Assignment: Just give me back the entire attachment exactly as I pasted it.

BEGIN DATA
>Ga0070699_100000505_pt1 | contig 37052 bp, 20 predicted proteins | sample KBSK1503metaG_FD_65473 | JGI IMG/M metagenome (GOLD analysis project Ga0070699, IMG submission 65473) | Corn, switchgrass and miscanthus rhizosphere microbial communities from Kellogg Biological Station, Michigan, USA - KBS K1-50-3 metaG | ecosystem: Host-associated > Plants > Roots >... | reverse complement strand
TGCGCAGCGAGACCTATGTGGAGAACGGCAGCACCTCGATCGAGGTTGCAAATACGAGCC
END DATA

>Ga0070699_100000505_pt1 | contig 37052 bp, 20 predicted proteins | sample KBSK1503metaG_FD_65473 | JGI IMG/M metagenome (GOLD analysis project Ga0070699, IMG submission 65473) | Corn, switchgrass and miscanthus rhizosphere microbial communities from Kellogg Biological Station, Michigan, USA - KBS K1-50-3 metaG | ecosystem: Host-associated > Plants > Roots >... | reverse complement strand
TGCGCAGCGAGACCTATGTGGAGAACGGCAGCACCTCGATCGAGGTTGCAAATACGAGCC